Confessions of a Former Fantasy Football Addict

My fantasy football addiction got so bad that for a time I thought I might have to consult a 12-step program.

Here was a typical Sunday in my house: DirectTV piped in the NFL package, which was split off to two television sets while a third television picked up an over-the-air game. I used multiple laptops and smart phones to scan the waiver wire and other websites while obsessively checking scores in my league. All the while, I only left the couch to get food or beer and to use the restroom. Mostly, the former.

My girlfriend — who is now my wife — faithfully sat by my side, reading, napping and chatting online. Friends joined as well. It was basically a group of nerds with way too much time on their hands. Like 10 hours worth.

But I was good at it. I won my league twice and earned the right to trash talk around the office. (Thank you, Amani Toomer, for those 3 touchdowns versus Indianapolis in week 16 of the 2002 season.) I scooped up players. I treated the waiver wire like a stock broker making trades. I read the online sports section of every major newspaper in the country looking for tips. I consulted friends, websites and paid for online subscriptions to get expert advice.

I was like a junkie looking for a high. That high was winning and when I didn’t win, it was ugly. It hurt. And it took me days to get over it. It affected my mood to the point that I was cranky and frustrated despite my soon-to-wife reminding me — again and again — that I had absolutely no control over what happened in NFL stadiums across the country.

There was no seminal moment when I realized that fantasy football was running my life. I simply realized a couple of things.

First, I was throwing an entire day away watching football for 10 or 11 hours. Second, I no longer cared about my “real” team, the Baltimore Ravens. Their success was secondary to my fantasy team and I found myself rooting for players who were playing against the Ravens, which was weird. Third, it wasn’t enjoyable anymore.

Fourth, and most importantly, even when I won my league it was a hollow victory. No one showered me with champagne or wanted to interview me on ESPN. In fact, when I told people that I won and explained the amazing moves I had made to build a champion team, I saw that glazed-over, look-at-your-watch, I-could-care-less look that people give those who think fantasy football matters.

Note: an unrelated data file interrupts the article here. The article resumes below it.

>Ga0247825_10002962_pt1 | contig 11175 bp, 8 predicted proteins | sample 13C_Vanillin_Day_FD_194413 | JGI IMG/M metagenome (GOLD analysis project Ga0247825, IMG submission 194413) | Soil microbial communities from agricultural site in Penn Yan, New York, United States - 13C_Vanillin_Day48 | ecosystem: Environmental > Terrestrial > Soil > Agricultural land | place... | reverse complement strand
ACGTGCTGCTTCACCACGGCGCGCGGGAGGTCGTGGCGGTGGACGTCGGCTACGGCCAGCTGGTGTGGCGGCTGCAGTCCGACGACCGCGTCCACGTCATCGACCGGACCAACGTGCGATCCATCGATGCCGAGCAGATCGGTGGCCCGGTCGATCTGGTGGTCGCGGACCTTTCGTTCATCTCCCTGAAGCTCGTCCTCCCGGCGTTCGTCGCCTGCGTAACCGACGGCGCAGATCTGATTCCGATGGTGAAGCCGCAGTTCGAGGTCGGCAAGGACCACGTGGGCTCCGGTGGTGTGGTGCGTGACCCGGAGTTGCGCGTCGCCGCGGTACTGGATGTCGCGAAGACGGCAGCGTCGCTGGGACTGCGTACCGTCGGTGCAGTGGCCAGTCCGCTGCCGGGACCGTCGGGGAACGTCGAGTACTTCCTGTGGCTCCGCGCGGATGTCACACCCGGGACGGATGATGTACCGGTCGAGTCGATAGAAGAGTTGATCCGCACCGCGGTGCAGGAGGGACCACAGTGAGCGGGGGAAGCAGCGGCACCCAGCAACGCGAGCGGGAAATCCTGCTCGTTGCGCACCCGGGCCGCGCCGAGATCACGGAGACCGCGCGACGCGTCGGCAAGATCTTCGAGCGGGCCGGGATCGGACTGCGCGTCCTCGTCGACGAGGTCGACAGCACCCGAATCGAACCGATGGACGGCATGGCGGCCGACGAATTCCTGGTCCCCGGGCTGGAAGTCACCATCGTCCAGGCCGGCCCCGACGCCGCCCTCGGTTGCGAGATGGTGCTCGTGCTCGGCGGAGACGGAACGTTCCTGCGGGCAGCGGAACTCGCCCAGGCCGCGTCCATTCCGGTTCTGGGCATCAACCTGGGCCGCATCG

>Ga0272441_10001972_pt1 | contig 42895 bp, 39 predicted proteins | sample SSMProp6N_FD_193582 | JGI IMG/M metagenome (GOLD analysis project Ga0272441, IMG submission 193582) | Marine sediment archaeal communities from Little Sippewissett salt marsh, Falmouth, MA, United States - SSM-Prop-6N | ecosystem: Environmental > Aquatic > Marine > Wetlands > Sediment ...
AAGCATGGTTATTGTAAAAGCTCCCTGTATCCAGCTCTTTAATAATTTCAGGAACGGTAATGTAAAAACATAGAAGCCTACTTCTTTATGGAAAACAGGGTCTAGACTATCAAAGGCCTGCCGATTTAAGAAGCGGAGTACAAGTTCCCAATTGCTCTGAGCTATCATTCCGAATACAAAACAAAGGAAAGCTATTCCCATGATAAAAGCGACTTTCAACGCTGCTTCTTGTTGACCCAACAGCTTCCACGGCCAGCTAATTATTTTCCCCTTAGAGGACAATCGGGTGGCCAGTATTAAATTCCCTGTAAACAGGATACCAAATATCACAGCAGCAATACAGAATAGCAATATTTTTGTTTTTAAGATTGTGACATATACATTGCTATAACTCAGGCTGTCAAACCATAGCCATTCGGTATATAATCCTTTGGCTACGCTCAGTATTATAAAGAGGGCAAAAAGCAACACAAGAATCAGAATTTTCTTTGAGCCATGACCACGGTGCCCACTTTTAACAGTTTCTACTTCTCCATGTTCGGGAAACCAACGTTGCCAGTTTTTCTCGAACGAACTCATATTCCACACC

Someday when my boys are old enough I can envision us competing in a fantasy football league together. But for now, I’m content watching others squirm over whether Peyton Manning is going to throw for another 7 yards to get that precious single point needed to win or whether the Seattle Seahawks defense will get a turnover in the last 43 seconds to tie the fantasy game.

I once was part of the fantasy football fraternity. Now, Sundays belong to me again.

Featured Image courtesy NBC 33


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  1. Hahaha, I know the feeling. While the depths of my addiction didn’t reach such levels, at one point I did have the NFL Sunday Package through Direct TV and would watch 2 minutes clips (at most) of every game being played at the time while checking my score just as often on my laptop. Come 10pm or so on Sunday night, when I finally got to take a breath, I really couldn’t recall a single thing that happened all day. I mean, what was the point if that is the result?

    I fondly recall the days of watching Sunday football with my buddies, when a desktop computer was all we had and it was in a different room, and the little TV chime would sound for the bottom line scroll to pop up and we would all grab the PRINT OUTS of our teams and see if our players scored any TDs. You know, the players that weren’t playing in the ONE GAME we were watching.

    I have since gotten rid of the package, as well as the general chaos of checking everything at all times, and my rule is that I don’t check the score of my team until after the 1pm games are over.

    Great job taking back your Sundays. A day for football AND family.

  2. Although I never had the NFL Sunday Package, I do obsess over my fantasy team. Last year was especially bad since I had TWO leagues I was in. I had one league scoreboard on my desktop and the other on my laptop. I spent more time than I would like to admit during the week constantly switching both rosters around, and god forbid if we ever had to go somewhere on a Sunday. I’d kill my phone battery before the 4 pm games even started! I’m only in one league this year, and since becoming a SAHD, I haven’t really been paying enough attention to football to be good.

    • Happiest Daddy says:

      Thanks for the comment, Jason. You’re spot on about how much time/energy/mental effort we expend on “fantasy” football! For me, the enjoyment decreased to the point that I couldn’t justify the investment. With kids, I have no idea how people do it!

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